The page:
Siddhartha (buddha) studied the methods of his time and used that wisdom to develop his own fresh version before becoming enlightened as Buddha. The teachings of Buddhism show a continuation of ideas from the Bhagavad Gita (balance), Yoga (relationship) and the Ascetics (detachment). Detachment as a tool for awareness is not new to Buddhist thinking. Buddha refined the idea to help alleviate the suffering he saw in those who attach too much importance to feelings and desires.

Alexander started from scratch, learning from his own bodily misuse. He observed himself carefully in an array of mirrors and found that only by inhibiting his ingrained habits of body use could he rediscover natural use. However, his detailed and continued observations led him to deeper patterns.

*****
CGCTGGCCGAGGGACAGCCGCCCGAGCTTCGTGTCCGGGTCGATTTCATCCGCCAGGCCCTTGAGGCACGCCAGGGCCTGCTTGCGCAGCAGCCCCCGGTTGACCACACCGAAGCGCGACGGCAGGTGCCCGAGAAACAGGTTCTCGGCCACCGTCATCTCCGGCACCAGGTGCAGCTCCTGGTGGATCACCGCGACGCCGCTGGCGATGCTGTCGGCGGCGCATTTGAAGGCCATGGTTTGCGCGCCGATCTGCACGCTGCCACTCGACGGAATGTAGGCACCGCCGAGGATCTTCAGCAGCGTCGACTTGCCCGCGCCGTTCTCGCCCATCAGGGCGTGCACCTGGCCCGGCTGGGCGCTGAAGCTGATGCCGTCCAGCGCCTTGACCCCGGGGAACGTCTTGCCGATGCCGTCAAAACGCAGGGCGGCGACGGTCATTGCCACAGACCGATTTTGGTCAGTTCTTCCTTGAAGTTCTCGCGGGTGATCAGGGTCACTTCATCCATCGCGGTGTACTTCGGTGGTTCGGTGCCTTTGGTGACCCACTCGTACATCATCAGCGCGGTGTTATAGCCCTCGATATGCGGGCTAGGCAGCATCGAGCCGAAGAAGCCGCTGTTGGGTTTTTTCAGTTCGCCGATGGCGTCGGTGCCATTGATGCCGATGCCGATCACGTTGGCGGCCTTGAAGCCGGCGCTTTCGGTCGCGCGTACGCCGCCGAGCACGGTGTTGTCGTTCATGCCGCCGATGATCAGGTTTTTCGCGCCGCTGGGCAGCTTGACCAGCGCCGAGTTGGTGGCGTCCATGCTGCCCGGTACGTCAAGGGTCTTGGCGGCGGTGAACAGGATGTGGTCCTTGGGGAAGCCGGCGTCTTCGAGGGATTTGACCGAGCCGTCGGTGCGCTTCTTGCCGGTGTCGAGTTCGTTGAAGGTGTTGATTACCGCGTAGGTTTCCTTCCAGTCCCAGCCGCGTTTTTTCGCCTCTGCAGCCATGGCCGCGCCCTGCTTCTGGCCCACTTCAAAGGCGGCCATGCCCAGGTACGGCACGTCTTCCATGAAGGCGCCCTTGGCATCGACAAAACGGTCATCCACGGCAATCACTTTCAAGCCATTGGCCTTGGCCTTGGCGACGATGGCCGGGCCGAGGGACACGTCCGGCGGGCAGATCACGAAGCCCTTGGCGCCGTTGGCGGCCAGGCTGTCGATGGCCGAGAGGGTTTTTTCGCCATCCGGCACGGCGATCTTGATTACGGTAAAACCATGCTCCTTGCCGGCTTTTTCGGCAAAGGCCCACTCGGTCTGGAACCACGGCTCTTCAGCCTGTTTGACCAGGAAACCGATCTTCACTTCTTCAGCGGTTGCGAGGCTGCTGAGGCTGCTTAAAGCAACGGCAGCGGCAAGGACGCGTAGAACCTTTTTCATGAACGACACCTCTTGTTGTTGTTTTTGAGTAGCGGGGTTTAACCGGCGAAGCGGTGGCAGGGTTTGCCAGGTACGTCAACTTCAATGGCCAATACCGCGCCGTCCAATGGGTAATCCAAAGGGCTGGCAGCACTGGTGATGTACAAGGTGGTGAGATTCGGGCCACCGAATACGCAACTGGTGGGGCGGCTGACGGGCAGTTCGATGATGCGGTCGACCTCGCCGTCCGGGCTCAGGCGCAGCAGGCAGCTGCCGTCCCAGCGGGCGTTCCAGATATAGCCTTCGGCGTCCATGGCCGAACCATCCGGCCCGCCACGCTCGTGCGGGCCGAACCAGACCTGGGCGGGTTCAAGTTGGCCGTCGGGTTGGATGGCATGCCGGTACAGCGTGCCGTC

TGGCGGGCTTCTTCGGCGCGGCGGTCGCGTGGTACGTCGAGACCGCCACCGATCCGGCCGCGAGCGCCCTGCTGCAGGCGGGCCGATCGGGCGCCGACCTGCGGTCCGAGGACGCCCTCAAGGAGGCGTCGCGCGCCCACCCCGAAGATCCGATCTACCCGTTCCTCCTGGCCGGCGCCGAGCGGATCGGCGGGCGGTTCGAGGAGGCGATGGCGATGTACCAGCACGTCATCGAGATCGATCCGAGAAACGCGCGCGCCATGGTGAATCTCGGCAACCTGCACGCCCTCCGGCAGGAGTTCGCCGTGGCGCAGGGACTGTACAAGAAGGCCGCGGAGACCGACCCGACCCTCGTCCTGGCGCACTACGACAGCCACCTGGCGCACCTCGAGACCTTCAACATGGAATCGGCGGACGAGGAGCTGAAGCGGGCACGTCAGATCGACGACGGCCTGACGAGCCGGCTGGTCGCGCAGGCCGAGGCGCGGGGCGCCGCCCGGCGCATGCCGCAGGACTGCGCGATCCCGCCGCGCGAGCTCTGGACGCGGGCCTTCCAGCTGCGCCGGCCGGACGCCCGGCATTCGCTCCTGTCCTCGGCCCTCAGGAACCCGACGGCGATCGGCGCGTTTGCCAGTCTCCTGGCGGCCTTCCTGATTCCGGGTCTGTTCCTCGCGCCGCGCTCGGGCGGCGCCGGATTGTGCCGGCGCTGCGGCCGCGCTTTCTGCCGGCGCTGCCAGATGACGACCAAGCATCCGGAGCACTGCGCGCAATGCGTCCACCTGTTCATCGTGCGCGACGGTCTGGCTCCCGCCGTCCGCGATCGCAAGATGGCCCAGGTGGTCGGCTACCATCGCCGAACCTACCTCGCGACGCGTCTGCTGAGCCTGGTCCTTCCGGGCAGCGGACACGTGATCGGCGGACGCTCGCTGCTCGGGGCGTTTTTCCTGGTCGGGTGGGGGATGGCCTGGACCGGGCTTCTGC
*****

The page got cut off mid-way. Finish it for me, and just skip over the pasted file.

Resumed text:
He learned the importance of being present to regain natural body use. Bad habits of body use are the product of lack of mental and physical presence. Going one step further, he found that changing habitual patterns required “inhibition” of those patterns, not just being present while they happened. Inhibiting one’s behavior while observing it takes a certain detachment. For example, when the phone rings the urge to jump and answer it can be inhibited until one consciously chooses to stay present and then move with that presence to answer the phone with physical quality.

So, the basic principals of detachment and being present are mutual to the Alexander Technique and Buddhist practice. Yet each teacher came from a vastly different time and culture. I am sure this subject could be explored more rigorously. But I am putting out a simple version for your interest, and perhaps to spark someone else’s interest in the subject.

I also wrote further thoughts on the subject of detachment in my recent article The Paradox of Detachment.